Mother’s Day will soon be here, and I have some sweet books about and for her and the family. I have also compiled some outstanding books in this review for the graduate. Most of the books are picture books and have the preferred ages indicated.
Everything I Love About You, by Emma Dodd, is a rhyming board-book paying homage to a mother’s devotion to her young child. Each open page displays a koala bear mom and her child in different hugging poses, high up in the trees, as she expresses her love. Your laughter sets my heart a flutter. Your warms hugs make me melt like butter.The illustrations, created digitally, are muted with greens and grays and the cover has a cushion feel. Another book by Ms Dodd with a similar format and cover is More and More: I Love You More and More. This book is best suited for babies through age three.
A Family Is…, by Lisa Thiesing, celebrates the sublime importance of families and the key to their success are the parents. Each open page simply states one important thing that makes families bond. Each statement can be extremely important and at the same time mundane, making it meaningful: walking in the park, for being together, for understanding. The delightful illustrations, featuring an assortment of animals, were done digitally and good for ages three through eight.
Big Words for Little People: Love, by Helen Mortimer and illustrated with a nostalgic flair by Cristina Trapanese, is a wonderful series helping youngsters, ages three to seven, navigate through feelings and helping to understand the world around them. This book emphasizes the importance of love and family. There is also a simple glossary found at the back of the book as well as Ten ideas for getting the most from this book. Other books in this series include Bravery, Calmness, Doing Your Best and more. The ages best suited for this series is from three to eight.
Inside In: X-Rays of Nature’s Hidden World, by Jan Paul Schutten and photographed by Arie van ‘t Riet, is a most unusual and interesting book perfect for the graduate. Books like this help spark interest in future studies and possible occupations. These are wonderful books for that graduate going into the next level of education, whether it be from elementary, middle school, or higher education. The book is broken down into major categories of animals: anthropoids, fish, amphibians, reptiles, birds and mammals. You can easily see the bones inside each animal as they cover most of the page. The book is so intriguing that the curious will likely scour every page! Who knows what inspired occupation this book could bring! It is not a picture book and is best for ages eight through adult.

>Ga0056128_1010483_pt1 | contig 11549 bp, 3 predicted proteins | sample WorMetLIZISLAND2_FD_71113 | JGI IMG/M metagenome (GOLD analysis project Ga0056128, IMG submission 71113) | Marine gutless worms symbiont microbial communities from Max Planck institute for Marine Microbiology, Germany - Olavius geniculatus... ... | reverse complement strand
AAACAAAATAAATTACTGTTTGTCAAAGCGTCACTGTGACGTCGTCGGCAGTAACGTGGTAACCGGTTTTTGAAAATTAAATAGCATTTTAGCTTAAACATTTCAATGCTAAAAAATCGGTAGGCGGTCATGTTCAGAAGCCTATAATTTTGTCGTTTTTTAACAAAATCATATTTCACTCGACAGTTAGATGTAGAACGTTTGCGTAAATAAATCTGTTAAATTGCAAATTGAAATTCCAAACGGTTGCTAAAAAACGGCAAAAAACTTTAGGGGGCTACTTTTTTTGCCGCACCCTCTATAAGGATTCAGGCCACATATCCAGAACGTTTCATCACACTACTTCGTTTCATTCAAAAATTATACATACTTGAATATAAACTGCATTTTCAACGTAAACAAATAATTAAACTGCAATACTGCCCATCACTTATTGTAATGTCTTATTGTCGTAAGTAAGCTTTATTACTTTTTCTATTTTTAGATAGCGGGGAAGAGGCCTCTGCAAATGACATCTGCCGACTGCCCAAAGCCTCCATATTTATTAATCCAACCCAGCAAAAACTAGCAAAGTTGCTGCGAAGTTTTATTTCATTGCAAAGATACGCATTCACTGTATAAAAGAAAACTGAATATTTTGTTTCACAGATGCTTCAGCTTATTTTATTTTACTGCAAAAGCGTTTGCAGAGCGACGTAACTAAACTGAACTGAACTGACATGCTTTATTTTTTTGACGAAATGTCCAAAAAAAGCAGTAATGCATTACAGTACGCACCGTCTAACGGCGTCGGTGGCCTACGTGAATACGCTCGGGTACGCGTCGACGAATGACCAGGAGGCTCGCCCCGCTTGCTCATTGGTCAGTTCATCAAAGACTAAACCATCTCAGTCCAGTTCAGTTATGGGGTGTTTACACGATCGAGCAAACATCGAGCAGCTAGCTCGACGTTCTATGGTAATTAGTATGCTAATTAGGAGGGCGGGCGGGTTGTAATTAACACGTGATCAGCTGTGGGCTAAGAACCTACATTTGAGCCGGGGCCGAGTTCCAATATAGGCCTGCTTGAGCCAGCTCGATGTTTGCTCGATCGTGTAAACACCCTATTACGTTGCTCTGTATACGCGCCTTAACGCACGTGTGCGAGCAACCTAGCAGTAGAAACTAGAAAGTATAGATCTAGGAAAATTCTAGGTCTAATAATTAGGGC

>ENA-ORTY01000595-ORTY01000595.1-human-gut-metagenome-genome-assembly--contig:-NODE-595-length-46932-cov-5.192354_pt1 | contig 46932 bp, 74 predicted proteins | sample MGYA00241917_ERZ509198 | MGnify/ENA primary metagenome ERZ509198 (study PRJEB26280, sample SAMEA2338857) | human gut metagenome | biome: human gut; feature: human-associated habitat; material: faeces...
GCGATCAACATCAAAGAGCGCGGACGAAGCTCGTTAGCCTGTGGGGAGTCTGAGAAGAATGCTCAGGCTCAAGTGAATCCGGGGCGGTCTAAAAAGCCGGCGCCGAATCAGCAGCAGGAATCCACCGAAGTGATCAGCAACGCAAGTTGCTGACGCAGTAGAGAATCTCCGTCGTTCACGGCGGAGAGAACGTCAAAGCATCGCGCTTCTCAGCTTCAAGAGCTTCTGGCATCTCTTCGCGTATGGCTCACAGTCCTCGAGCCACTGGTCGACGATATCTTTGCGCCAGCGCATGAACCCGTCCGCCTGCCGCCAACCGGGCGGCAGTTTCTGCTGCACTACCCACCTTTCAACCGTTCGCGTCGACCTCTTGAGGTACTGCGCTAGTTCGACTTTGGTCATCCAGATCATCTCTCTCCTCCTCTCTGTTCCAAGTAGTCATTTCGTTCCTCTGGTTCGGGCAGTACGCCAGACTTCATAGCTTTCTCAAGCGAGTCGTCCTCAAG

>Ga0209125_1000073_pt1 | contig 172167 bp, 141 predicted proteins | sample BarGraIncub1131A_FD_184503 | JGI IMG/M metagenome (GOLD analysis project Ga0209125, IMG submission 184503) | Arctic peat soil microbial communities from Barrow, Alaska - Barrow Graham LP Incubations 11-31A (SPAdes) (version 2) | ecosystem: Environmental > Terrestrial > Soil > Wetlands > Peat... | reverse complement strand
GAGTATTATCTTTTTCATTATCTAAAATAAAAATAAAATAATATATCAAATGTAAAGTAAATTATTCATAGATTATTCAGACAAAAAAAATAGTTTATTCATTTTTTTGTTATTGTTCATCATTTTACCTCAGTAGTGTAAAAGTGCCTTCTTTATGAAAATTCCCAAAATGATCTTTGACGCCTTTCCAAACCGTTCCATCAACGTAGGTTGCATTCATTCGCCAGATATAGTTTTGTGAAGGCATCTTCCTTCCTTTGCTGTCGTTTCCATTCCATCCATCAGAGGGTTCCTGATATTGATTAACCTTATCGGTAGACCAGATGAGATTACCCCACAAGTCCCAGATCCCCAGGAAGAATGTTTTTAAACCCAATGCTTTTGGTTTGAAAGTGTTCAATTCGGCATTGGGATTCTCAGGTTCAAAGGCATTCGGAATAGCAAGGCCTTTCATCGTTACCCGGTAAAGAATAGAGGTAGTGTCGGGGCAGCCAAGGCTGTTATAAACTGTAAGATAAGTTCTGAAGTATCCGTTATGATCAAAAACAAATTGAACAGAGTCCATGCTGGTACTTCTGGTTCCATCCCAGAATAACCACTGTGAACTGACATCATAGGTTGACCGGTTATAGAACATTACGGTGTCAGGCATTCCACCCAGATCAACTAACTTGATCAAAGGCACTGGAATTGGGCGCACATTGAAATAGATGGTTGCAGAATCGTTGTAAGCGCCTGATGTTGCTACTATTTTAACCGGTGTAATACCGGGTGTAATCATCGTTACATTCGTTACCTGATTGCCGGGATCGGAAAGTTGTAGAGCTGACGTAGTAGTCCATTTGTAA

Become An APP Inventor: The Official Guide from MIT APP Inventor, by Karen Lang and Selim Tezel along with MIT Computer Science and Artificial Intelligence Laboratory, is an easy to follow guidebook to design, build and share Apps. This step-by-step guide is a great resource for those up-and-coming entrepreneurs who enjoy inventing and creating new ideas. The layout has easy to follow diagrams as you proceed on your new designs with instructions and graphics to help along the way. This book is not a picture book and best for ages twelve and up.
Girls Solve Everything: Stories of Women Entrepreneurs Building a Better World, by Catherine Thimmesh and wonderful portraits and other illustrations done with mixed media by Melissa Sweet, showcases sixteen women innovators who saw problems or serious needs and invented resolutions that have helped societies evolve or saved lives. Some of these innovations include ten-year-old Tala Leman who saw the devastation from Hurricane Katrina and took action to organize and collect coins. During Halloween her community made a considerable amount of money to donate to those in need. Another example is the Dressed for Success program started by Macy Lublin and Lisa Doromal. They saw a need for helping women who were interviewing for jobs without nice clothing. This has turned into a huge organization, with all clothes donated to help impoverished women desiring to keep improving their life conditions. This book has a kid-friendly layout with each inspiring biography easy and quick to read. The book is not a picture book and best for ages ten and up.
The Waiting Place: When Home is Lost and a New One Not Yet Found, by Dina Nayeri and photographed by Anna Bosch Miralepeix, is a look into lives of children from Afghanistan and Iran in refugee camps. The photos completely cover the page, and the text is sparse but strong with descriptions of what their daily lives are. But the most powerful part of this picture book are the photos. They tell so much through the faces of the children and the structures of their dilapidated homes. This will help kids, ages ten and up, appreciate all that they have as well as possibly motivate them to help others less fortunate.
How to Make a Book, by Becky Davies and brightly illustrated by Patricia Hu, is the perfect instruction of how a book is first created and made into a finished product after all mistakes are edited and is ready to publish. If your child, ages five and up, enjoys making up stories and writing them down or illustrating them, this is the book for them. It goes through the complete process without weighing it down and making it tedious to complete. The illustrations are terrific with the visual step-by-step process making it easy to understand. Be sure to check out the wonderful end-pages!